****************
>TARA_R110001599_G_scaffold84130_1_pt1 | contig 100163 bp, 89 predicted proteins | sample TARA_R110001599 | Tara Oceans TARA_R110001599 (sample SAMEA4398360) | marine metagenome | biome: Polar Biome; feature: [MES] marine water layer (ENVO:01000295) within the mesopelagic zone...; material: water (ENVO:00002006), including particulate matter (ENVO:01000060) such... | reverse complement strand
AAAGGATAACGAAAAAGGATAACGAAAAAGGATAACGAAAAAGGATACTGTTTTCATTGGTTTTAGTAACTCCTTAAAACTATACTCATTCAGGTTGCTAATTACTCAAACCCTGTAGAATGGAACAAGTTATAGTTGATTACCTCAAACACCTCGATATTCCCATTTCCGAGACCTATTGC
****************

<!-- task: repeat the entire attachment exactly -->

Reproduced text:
>TARA_R110001599_G_scaffold84130_1_pt1 | contig 100163 bp, 89 predicted proteins | sample TARA_R110001599 | Tara Oceans TARA_R110001599 (sample SAMEA4398360) | marine metagenome | biome: Polar Biome; feature: [MES] marine water layer (ENVO:01000295) within the mesopelagic zone...; material: water (ENVO:00002006), including particulate matter (ENVO:01000060) such... | reverse complement strand
AAAGGATAACGAAAAAGGATAACGAAAAAGGATAACGAAAAAGGATACTGTTTTCATTGGTTTTAGTAACTCCTTAAAACTATACTCATTCAGGTTGCTAATTACTCAAACCCTGTAGAATGGAACAAGTTATAGTTGATTACCTCAAACACCTCGATATTCCCATTTCCGAGACCTATTGC